Too Much Sugar Is Bad, But Which Sugar Is Worse: Fructose Or Glucose?
ScienceDaily (Apr. 25, 2009) — In 2005, the average American consumed 64kg of added sugar, a sizeable proportion of which came through drinking soft drinks. Now, in a 10-week study, Peter Havel and colleagues, at the University of California at Davis, Davis, have provided evidence that human consumption of fructose-sweetened but not glucose-sweetened beverages can adversely affect both sensitivity to the hormone insulin and how the body handles fats, creating medical conditions that increase susceptibility to heart attack and stroke.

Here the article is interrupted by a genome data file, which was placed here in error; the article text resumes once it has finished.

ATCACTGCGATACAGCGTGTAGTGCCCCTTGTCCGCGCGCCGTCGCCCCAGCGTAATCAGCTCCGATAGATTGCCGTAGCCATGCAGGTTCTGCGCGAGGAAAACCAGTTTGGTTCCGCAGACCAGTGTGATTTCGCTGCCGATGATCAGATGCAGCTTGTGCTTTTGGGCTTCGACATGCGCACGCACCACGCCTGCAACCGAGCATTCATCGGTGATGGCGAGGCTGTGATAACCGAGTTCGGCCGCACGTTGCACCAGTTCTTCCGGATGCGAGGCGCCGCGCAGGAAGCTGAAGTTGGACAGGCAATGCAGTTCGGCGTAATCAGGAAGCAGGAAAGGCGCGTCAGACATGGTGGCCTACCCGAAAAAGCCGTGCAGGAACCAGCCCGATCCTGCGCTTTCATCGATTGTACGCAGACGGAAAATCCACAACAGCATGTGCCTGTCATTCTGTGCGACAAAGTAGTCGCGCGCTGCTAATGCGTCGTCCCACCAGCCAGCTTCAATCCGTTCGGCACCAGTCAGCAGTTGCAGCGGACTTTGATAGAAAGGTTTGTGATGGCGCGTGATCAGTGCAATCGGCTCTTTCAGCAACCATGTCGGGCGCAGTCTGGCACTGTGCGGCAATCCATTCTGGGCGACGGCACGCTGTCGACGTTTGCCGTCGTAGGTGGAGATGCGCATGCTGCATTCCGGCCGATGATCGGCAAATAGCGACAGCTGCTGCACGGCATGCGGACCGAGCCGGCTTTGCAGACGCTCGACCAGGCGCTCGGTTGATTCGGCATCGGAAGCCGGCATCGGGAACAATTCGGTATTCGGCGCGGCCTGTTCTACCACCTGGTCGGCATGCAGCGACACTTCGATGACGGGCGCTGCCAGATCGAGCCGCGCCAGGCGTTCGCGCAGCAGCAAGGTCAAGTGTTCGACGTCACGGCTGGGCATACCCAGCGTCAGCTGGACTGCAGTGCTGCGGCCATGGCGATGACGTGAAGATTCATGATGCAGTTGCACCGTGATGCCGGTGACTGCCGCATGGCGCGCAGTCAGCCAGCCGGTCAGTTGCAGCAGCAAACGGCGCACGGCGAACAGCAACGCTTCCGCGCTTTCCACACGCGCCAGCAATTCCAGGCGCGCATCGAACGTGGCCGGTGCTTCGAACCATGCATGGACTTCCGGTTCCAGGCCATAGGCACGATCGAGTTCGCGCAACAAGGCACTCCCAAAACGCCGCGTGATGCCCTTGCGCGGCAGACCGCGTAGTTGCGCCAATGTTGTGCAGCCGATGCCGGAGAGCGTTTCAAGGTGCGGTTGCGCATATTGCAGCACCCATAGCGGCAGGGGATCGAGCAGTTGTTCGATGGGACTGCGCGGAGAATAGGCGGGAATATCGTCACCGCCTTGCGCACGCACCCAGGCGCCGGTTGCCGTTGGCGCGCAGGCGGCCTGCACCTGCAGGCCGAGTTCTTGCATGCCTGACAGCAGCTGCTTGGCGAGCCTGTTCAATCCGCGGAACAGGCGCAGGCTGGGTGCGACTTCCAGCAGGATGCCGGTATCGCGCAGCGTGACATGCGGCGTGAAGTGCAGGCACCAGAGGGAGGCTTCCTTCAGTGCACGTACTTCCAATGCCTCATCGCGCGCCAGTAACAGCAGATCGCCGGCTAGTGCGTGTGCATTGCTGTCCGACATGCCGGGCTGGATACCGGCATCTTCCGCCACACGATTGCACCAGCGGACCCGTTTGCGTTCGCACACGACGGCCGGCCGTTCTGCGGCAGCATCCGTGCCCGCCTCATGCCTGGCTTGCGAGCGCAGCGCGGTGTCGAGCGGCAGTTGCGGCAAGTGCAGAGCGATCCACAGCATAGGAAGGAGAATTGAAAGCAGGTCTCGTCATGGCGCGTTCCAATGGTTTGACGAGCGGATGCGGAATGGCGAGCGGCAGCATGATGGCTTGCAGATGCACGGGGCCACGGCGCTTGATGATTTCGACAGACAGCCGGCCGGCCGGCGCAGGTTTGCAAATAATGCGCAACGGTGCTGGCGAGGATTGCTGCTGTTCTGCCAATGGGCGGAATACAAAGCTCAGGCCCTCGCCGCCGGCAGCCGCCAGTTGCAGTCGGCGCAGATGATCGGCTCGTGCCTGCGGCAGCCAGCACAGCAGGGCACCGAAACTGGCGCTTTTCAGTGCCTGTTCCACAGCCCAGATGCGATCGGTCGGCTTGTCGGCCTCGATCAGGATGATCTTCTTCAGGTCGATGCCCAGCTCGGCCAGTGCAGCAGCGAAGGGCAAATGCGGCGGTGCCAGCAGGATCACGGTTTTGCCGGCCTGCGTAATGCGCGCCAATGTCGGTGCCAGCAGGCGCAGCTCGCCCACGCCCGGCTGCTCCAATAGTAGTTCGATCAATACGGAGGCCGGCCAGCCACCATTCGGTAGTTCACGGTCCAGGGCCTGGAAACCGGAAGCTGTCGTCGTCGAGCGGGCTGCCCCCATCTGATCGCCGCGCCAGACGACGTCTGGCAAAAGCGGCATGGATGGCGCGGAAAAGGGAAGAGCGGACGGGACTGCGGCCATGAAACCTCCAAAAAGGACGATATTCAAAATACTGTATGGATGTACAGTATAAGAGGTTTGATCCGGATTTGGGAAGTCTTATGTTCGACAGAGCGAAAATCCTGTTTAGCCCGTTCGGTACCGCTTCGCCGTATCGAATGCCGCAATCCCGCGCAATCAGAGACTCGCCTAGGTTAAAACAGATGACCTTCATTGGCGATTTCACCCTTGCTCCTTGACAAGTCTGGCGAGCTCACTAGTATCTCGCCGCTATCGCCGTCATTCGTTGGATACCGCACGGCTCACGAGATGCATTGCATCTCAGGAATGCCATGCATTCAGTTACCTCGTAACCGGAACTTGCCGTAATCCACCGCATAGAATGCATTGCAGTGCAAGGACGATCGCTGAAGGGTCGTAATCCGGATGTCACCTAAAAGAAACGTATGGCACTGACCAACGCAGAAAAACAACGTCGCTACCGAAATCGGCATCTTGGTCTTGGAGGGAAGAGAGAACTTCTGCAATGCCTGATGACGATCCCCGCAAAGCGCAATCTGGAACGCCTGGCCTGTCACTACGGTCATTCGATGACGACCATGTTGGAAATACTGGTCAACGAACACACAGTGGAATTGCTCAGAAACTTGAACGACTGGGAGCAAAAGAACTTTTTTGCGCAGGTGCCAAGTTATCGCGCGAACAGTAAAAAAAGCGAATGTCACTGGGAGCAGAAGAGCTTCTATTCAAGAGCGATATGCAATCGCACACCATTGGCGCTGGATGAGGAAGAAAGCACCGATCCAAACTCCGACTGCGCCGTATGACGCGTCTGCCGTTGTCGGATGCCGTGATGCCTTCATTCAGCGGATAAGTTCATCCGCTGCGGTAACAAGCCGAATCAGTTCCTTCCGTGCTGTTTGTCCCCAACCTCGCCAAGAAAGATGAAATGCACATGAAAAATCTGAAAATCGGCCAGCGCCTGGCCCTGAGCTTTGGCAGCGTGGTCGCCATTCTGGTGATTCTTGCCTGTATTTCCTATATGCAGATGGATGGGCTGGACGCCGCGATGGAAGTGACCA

In the study, overweight and obese individuals consumed glucose- or fructose-sweetened beverages that provided 25% of their energy requirements for 10 weeks. During this period, individuals in both groups put on about the same amount of weight, but only those consuming fructose-sweetened beverages exhibited an increase in intraabdominal fat.
Further, only these individuals became less sensitive to the hormone insulin (which controls glucose levels in the blood) and showed signs of dyslipidemia (increased levels of fat-soluble molecules known as lipids in the blood).